A common misconception is that Anderson wrote nothing but woolly metaphysical abstraction. One need only listen to the terrifying Gates of Delirium to realise that this is not the case. A study of the way high principles turn to vengeance in wartime (“Kill them, give them as they give us/Slay them, burn their children’s laughter on to Hell” ), it’s hard and truthful and informed by Tolstoy more than Tolkien.
Nowadays it's common for critics to dismiss progressive rock in accordance with a diktat set in stone by post-punk orthodoxy, a default position of scorn which has become as fossilized as the 'rock dinosaurs' punk set out to destroy. Exceptions are sometimes made for King Crimson, or Van Der Graaf Generator (great bands both) because they're 'dark' and therefore cooler. But Yes are derided so often it's become rather irksome. A BBC4 documentary supposedly celebrating prog-rock wasted precious screen time indulging the usual suspects and their predictable pot-shots. It's as if the music can never be enjoyed in mainstream discourse without the cynical priests of post-punk scowling from the sidelines.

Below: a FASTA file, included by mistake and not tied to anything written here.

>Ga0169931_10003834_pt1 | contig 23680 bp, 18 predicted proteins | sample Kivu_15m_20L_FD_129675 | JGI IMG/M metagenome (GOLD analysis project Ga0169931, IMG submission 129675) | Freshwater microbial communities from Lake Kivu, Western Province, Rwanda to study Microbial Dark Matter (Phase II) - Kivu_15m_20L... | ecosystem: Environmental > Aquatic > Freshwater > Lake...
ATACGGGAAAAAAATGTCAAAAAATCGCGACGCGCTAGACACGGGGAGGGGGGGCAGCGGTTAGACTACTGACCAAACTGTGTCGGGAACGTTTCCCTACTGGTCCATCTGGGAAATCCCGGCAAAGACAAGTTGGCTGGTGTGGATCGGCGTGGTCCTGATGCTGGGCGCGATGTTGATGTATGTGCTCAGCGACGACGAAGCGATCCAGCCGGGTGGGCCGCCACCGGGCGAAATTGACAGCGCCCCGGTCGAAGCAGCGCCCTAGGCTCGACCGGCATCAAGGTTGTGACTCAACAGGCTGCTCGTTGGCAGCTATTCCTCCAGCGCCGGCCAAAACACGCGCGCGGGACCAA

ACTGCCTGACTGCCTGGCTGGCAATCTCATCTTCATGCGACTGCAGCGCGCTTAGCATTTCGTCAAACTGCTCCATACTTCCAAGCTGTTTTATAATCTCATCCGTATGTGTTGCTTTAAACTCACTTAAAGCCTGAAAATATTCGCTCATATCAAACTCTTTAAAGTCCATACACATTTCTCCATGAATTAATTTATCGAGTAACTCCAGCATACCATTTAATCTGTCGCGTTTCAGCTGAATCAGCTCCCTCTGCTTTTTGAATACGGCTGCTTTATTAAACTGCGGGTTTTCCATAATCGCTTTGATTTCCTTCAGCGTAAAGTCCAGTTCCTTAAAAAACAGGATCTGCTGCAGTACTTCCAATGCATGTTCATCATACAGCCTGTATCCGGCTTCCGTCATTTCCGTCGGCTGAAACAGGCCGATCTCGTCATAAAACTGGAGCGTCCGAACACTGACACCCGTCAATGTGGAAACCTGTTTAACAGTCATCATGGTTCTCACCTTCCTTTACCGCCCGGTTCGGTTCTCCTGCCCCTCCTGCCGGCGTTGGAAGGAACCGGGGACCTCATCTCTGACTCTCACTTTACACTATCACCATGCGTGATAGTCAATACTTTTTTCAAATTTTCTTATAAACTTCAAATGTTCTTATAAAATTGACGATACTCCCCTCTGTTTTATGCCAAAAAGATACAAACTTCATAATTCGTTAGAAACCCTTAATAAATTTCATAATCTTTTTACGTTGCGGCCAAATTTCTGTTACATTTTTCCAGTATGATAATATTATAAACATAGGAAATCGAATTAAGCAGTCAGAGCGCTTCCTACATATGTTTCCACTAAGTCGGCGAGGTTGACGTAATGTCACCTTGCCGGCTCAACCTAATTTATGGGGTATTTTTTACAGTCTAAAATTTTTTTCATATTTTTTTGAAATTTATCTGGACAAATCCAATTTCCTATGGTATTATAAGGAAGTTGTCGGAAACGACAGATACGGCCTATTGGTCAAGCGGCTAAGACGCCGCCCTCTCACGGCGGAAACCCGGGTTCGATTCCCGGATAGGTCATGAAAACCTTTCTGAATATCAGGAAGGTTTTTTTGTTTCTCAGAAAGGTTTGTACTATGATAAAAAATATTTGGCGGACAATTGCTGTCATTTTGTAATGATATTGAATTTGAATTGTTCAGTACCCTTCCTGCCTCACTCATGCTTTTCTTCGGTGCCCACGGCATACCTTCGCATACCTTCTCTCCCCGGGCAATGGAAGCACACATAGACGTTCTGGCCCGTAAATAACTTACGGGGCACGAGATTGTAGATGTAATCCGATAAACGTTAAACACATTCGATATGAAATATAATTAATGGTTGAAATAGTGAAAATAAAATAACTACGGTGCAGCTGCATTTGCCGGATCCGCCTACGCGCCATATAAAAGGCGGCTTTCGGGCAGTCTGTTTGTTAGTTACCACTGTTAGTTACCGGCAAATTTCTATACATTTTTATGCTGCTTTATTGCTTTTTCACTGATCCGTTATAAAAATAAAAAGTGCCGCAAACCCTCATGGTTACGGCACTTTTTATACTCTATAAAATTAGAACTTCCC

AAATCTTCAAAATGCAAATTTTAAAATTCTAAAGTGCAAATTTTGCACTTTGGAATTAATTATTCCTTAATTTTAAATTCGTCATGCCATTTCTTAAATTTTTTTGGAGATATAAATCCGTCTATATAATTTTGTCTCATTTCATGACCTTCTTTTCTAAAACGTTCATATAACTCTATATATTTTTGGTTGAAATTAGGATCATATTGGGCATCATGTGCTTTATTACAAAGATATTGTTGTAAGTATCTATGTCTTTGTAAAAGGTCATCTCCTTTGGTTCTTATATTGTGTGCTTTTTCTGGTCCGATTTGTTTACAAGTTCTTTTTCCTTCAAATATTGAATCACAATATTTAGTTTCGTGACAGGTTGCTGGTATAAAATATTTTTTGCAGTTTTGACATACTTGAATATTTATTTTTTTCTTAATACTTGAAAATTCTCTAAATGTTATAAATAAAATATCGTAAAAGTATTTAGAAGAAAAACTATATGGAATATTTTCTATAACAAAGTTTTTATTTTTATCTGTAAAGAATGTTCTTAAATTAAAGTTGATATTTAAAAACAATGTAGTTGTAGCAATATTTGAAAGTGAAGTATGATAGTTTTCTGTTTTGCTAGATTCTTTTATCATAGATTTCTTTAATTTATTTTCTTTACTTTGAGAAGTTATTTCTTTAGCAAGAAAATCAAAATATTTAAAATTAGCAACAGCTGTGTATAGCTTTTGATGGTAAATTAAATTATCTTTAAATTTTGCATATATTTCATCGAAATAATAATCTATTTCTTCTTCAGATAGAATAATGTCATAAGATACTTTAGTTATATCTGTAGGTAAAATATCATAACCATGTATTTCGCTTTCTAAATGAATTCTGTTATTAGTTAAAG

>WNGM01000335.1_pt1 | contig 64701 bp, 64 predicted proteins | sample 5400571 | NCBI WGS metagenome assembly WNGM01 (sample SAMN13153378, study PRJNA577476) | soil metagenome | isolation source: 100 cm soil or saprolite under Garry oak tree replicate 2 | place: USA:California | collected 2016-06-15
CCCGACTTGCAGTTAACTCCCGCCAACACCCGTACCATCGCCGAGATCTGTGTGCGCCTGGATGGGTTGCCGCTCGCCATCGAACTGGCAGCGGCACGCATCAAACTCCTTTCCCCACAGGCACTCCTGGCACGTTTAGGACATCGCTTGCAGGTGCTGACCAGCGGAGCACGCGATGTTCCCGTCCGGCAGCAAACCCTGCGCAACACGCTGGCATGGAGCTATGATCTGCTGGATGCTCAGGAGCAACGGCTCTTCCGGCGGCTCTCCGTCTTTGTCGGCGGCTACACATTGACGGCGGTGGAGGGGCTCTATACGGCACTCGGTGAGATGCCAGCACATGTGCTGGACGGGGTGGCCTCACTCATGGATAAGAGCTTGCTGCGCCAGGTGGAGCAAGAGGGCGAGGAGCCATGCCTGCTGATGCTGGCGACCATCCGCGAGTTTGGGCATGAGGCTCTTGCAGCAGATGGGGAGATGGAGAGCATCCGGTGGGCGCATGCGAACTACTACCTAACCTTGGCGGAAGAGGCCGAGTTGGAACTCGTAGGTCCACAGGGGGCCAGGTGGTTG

Anderson’s total lack of cynicism is the ultimate in exotic pleasures if you’ve drunk maybe too long at the well of disillusionment. His generous spirit and faith in the worth of humanity is unforced, unbowed and immune to even the meanest criticism – and let’s be clear, Yes attracted mountains of it, especially after punk. There’s a line in Going For The One where Anderson pokes fun at himself, and it’s both comic and slightly terrifying (has he begun to see himself as the haters see him?): “Now the verses I’ve sang don’t add much weight to the story in my head/So I’m thinking I should go and write a punchline/But they’re so hard to find/In my cosmic mind/So I think I’ll take a look out of the window”. No need to worry – it’s just the humour of Yes, another of their unsung qualities.
Jon Anderson and Yes opened a window for me in 1999. For a change it wasn’t the sort I’d contemplate jumping out of, nor throwing someone else through. It refreshed me. Through the window, some of my bitter old blackness left.